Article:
The FDA issued an initial safety notification in October after learning of 206 patients who had been exposed to excess radiation at Cedars-Sinai Medical Center in Los Angeles over an 18-month period.
Since then, the FDA, working with state and local health authorities, has identified at least 50 additional patients who were exposed to excess radiation of up to eight times the expected level during their CT perfusion scans. These cases so far involve more than one manufacturer of CT scanners. The FDA has also received reports of possible excess radiation from other states. Some of these patients reported hair loss or skin redness following their scans. High doses of radiation can cause cataracts and increase the risk of some forms of cancer.
On the basis of its investigation to date, the FDA is providing interim recommendations for imaging facilities, radiologists, and radiologic technologists to help prevent additional cases of excess exposure. These recommendations apply to all CT perfusion images, including brain and heart, because they use similar procedures and protocols.
These recommendations include:
- Facilities assess whether patients who underwent CT perfusion scans received excess radiation.
- Facilities review their radiation dosing protocols for all CT perfusion studies to ensure that the correct dosing is planned for each study.
- Facilities implement quality control procedures to ensure that dosing protocols are followed every time and the planned amount of radiation is administered.
- Radiologic technologists check the CT scanner display panel before performing a study to make sure the amount of radiation to be delivered is at the appropriate level for the individual patient.
- If more than one study is performed on a patient during one imaging session, practitioners should adjust the dose of radiation so it is appropriate for each study.
The FDA continues to work with manufacturers, professional organizations, and state and local public health authorities to investigate the scope and causes of these excess exposures.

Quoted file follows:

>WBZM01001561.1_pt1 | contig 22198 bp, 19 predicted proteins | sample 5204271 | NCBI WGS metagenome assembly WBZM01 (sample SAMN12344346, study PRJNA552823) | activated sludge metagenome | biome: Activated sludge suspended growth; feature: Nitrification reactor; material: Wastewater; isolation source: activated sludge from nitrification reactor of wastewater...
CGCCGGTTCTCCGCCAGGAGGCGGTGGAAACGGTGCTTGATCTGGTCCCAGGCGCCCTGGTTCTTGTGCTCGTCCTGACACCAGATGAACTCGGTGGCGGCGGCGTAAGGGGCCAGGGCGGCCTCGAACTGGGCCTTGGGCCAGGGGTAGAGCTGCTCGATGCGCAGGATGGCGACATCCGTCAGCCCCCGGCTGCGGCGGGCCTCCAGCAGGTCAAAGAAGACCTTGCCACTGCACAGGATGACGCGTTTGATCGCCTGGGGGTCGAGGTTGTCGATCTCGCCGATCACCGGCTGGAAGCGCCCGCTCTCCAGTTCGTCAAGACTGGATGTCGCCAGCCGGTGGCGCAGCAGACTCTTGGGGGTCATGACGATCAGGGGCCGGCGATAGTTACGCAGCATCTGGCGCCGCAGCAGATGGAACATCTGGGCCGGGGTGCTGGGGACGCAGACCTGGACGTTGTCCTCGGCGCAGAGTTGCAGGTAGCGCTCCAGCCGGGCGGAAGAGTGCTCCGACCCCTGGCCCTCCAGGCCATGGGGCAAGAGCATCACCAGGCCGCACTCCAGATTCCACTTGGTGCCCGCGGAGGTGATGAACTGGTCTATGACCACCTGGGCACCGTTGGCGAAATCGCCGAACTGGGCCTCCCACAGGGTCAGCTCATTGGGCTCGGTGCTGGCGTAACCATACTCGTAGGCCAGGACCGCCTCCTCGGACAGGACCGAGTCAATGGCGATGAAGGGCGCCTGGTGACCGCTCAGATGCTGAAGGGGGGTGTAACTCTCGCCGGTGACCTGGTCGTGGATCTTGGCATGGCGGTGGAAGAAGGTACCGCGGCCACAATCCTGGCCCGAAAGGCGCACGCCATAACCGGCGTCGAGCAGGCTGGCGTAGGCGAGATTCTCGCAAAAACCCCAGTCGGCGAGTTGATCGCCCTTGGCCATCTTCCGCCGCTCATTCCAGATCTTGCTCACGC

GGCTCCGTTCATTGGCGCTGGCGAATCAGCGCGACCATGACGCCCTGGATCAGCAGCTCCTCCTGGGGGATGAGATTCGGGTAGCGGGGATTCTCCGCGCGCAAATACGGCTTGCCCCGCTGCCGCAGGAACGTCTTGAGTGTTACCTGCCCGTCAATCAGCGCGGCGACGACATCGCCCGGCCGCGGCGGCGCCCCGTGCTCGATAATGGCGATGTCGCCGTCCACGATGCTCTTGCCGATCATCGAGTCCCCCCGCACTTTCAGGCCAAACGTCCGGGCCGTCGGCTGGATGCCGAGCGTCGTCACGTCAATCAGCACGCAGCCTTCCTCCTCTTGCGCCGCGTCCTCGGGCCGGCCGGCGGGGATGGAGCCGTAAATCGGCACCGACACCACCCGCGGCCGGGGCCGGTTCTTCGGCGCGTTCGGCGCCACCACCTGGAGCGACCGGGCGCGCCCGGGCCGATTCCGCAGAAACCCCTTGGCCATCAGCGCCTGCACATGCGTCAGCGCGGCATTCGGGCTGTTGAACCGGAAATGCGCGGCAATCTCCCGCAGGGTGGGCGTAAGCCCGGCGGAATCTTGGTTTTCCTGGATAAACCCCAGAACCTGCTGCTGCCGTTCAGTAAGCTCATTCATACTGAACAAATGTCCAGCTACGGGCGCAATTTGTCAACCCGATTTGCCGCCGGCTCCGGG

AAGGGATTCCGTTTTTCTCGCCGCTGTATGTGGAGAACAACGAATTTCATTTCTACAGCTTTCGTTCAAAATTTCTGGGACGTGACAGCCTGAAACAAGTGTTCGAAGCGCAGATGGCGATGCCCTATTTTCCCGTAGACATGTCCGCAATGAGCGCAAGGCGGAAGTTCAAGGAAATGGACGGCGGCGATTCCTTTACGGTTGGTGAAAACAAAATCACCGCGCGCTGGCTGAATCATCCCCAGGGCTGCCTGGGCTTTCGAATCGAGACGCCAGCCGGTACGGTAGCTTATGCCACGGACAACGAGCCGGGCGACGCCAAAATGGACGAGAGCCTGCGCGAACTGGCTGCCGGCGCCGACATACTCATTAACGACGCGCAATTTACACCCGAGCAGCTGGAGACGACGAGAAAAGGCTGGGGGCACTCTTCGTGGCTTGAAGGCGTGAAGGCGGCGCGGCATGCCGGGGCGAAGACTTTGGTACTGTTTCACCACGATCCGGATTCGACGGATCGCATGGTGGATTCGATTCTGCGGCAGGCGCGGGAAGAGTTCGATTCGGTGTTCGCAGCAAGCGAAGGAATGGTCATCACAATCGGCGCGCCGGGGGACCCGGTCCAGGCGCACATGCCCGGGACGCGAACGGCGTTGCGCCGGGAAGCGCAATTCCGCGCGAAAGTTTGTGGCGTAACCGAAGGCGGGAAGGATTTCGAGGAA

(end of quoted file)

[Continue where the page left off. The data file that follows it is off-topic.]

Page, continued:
The agency is also advising manufacturers to review their training for users, reassess information provided to health care facilities, and put into place new surveillance systems to identify problems quickly.
“The FDA is making progress in the investigation of this problem,” said Jeffrey Shuren, M.D., acting director of the FDA’s Center for Devices and Radiological Health. “While we do not know yet the full scope of the concern, facilities should take reasonable steps to double-check their approach to CT perfusion studies and take special care with these imaging tests.”
CT or CAT scanning refers to computed tomography, a form of medical imaging that uses X-rays to produce 3-dimensional images to help physicians diagnose and treat medical conditions. CT perfusion scans evaluate blood flow in various organs such as the brain and the heart.
Patients should follow their doctor’s recommendations for receiving CT scans. Medically necessary CT scans, administered properly, can provide important health information to guide diagnosis and treatment. Patients who have undergone a CT perfusion scan and have questions regarding radiation exposure should speak with their doctor.
The FDA requires hospitals and other user facilities to report deaths and serious injuries associated with the use of medical devices. If an adverse event is identified, health care professionals should follow the reporting procedures at their facility. Report these directly to the device manufacturer or to MedWatch, the FDA’s voluntary reporting program. This can be done on-line by filing a voluntary report, by phone at 1-800-FDA-1088, or by obtaining the fillable form online, print it and fax to 1-800-FDA-0178 or mail to MedWatch, 5600 Fishers Lane, Rockville, MD 20852-9787.
CT Brain Perfusion Scans Safety Investigation: Initial Notification
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